David Alden (1701-1763) was a landowner in Middleborough, Massachusetts. His name was listed as an abutter to property owned by Stephen David, a Titicut Indian. Find A Grave, Petition of Stephen David, 1741.03.17.00.
Samuel Aldrich was a selectman from the Town of Oxford, Massachusetts. In 1849, he and other selectmen from the Town of Webster certified a petition from Julia Ann Daily, a Dudley Indian, to the Massachusetts General Assembly. 1848.11.13.00
Samuel Alger was a landowner in the Town of Kent, Connecticut in 1750. His property was mentioned with respect to Indian affairs in 1752. IP 2.2. 43, 44, 45.
Benjamin Allen was one of the Guardians of the Christiantown Indian community, from 1805 to 1813. Allen also was a purchaser of Indian land from several indigent Native people.
Christiana Allen was born c. 1785, the daughter of Scipio and Susannah Allen. By at least 1805 Christiana married Pascal DeGrass, the year their son, Charles was born. She, along with about one hundred others, signed a May 21, 1833 petition complaining of outside interference in governmental and religious affairs at Mashpee. The following year, as a resident of Mashpee, Christiana DeGrass and two of her adult children, Charles and Elias, were signatories to a January 1834 Mashpee petition written by William Apes.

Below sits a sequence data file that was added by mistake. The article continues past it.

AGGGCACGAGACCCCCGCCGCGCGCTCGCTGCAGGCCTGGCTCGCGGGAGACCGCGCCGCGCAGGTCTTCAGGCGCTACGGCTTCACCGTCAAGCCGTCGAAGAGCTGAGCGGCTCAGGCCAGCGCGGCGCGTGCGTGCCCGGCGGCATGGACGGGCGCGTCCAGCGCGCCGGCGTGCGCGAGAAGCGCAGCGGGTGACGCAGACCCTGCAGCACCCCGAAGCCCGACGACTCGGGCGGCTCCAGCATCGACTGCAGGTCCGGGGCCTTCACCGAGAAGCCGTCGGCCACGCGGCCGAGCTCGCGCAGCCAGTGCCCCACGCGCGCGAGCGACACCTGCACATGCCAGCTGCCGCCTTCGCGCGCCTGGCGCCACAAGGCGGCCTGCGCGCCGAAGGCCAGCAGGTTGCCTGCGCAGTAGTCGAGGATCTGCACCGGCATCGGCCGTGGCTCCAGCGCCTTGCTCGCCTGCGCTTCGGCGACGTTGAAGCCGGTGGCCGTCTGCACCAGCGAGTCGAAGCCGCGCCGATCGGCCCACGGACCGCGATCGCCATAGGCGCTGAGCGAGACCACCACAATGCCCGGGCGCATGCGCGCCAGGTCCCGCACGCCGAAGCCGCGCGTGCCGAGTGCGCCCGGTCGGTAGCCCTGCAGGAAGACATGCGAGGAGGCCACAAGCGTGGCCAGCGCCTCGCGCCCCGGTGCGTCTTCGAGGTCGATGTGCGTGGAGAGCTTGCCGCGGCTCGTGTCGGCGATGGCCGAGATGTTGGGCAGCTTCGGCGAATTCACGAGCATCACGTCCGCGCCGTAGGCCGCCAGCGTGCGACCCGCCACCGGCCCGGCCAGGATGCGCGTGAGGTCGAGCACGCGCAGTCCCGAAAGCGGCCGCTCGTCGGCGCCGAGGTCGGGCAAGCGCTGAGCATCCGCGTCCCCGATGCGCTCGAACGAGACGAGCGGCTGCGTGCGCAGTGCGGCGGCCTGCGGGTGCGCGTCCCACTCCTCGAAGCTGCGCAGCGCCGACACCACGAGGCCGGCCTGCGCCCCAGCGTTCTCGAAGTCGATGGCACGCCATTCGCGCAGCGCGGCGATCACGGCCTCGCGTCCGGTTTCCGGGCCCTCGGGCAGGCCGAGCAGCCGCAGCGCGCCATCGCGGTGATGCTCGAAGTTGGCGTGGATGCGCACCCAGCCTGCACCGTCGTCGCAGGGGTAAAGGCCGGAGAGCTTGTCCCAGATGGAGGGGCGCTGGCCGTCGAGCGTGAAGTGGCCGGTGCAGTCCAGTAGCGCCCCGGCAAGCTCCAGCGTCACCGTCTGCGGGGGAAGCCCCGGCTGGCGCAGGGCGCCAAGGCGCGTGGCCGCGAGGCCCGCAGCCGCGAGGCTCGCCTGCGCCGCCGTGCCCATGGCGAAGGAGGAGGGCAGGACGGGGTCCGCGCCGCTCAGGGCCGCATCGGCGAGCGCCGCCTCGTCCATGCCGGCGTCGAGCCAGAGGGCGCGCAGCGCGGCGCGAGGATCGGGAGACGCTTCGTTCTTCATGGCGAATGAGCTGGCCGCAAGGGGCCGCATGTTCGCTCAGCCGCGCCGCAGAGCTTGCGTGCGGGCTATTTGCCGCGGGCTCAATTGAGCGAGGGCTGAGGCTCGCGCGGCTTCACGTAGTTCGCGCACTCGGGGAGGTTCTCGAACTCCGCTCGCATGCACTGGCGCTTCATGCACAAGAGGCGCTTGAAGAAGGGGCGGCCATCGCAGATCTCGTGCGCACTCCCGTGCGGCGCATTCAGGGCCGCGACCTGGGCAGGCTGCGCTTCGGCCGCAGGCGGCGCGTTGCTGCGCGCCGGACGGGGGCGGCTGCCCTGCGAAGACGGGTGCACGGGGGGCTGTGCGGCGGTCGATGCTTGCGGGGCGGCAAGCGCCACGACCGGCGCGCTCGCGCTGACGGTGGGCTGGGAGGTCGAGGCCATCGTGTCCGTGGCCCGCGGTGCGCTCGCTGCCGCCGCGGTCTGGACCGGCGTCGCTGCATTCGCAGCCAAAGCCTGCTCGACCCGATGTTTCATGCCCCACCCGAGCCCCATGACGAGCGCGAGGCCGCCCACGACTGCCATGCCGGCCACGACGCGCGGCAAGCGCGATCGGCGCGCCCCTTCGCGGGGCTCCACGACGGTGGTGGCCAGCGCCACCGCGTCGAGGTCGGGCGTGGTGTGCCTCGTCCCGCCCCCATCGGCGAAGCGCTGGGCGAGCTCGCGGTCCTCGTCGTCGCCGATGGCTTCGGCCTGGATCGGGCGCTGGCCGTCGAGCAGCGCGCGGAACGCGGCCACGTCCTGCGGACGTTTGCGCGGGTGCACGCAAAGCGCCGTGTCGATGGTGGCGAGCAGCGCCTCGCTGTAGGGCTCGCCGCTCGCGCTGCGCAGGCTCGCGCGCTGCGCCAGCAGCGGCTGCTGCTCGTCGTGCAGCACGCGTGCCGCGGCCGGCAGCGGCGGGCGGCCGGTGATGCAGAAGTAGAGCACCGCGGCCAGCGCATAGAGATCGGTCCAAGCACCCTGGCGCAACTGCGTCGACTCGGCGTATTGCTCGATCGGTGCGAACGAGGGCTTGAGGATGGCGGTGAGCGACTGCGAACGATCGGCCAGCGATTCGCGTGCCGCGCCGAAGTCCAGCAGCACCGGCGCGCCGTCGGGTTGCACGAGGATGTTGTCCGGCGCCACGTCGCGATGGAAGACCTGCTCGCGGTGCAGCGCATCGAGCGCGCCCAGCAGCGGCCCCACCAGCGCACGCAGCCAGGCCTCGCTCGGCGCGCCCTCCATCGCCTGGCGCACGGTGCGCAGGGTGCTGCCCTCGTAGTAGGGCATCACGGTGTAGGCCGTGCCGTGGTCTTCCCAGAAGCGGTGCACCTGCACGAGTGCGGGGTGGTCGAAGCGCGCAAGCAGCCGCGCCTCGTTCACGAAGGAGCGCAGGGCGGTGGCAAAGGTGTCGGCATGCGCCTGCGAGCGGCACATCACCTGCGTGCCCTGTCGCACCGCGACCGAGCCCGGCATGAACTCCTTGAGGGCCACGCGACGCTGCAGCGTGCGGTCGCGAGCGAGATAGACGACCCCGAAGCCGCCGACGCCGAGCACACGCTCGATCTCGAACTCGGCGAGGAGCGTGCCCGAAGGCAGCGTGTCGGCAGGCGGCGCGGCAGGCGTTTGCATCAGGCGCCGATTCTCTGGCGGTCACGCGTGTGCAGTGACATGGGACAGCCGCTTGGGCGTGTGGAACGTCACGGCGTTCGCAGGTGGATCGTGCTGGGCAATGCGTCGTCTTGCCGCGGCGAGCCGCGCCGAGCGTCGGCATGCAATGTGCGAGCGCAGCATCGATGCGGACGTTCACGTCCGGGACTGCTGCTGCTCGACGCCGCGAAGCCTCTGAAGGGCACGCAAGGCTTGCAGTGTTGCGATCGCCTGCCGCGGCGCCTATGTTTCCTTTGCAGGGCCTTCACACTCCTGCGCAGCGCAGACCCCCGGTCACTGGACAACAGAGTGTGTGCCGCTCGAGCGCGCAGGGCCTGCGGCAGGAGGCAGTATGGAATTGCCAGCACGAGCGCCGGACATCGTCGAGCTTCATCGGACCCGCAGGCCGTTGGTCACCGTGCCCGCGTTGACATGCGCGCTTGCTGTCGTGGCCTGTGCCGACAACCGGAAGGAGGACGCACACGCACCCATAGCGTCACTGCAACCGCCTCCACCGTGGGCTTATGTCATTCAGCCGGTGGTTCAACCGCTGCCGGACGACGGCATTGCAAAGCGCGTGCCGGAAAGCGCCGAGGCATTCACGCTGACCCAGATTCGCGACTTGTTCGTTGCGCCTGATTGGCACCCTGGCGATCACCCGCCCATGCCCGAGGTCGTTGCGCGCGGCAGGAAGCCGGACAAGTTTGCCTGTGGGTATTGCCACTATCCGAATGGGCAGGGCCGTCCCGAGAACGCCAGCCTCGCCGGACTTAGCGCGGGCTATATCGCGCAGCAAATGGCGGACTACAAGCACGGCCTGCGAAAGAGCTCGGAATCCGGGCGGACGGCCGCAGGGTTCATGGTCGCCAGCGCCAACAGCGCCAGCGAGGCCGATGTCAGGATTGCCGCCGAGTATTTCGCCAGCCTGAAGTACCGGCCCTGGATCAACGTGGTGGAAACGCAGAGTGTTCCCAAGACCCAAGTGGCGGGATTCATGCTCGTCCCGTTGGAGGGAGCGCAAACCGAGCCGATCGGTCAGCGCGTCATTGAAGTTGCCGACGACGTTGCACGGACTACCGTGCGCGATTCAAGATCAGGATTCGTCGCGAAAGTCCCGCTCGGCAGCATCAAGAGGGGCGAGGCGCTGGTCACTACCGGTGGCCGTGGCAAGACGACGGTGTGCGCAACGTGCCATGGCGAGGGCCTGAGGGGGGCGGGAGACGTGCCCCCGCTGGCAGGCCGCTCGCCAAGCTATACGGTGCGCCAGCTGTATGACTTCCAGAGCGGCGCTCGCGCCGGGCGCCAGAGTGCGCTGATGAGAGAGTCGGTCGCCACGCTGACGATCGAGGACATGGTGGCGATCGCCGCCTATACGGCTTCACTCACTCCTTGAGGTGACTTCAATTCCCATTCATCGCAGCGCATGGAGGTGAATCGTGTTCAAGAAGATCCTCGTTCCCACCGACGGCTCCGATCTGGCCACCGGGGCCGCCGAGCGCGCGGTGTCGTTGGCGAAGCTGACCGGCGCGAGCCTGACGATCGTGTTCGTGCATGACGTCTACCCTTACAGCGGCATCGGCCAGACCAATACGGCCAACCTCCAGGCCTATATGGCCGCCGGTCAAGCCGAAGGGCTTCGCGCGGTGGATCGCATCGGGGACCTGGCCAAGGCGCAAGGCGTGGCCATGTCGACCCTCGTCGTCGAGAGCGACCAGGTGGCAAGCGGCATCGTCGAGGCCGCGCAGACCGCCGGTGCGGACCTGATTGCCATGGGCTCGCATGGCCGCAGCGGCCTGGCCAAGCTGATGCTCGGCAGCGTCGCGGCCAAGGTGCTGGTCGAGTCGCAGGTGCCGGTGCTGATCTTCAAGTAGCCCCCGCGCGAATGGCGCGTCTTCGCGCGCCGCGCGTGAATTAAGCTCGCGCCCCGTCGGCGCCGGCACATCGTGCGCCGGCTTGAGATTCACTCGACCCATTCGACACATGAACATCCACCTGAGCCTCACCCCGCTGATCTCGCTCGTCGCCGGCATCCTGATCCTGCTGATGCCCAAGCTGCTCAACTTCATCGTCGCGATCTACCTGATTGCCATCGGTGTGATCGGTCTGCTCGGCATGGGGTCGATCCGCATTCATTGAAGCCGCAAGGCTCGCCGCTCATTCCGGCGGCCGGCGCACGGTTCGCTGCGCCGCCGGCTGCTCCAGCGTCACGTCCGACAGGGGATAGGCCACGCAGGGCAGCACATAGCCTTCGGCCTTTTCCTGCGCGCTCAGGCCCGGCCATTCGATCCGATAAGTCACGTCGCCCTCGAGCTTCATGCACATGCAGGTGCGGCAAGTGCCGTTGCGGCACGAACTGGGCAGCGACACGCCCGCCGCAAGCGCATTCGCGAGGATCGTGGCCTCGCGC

Daniel Allen was an indigent Indian soldier who served at Fort George in Brunswick, Maine. He was discharged by Captain Benjamin Larrabee on September 4, 1741 because of injuries. On the way back home, Allen was taken ill and died at Braintree, Massachusetts ten weeks later. Petition of William Hunt, John Adams, and Ebenezer Copeland, 1744.02.08.01.
Hiram Allen was a selectman from the Town of Webster, Massachusetts. In 1849, he and other selectmen from the Town of Oxford certified a petition from Julia Ann Daily, a Dudley Indian, to the Massachusetts General Assembly. 1848.11.13.00
James Allen was the son of Sylvanus and Jane Allen of Chilmark, Massachusetts. He long served as Deacon of the Chilmark Congregational Church. William Allen and Joshua Allen, Genealogy of the Allen Family, 1568-1882 (Farmington, ME: Chronicle Book and Job Press, 1882), 9.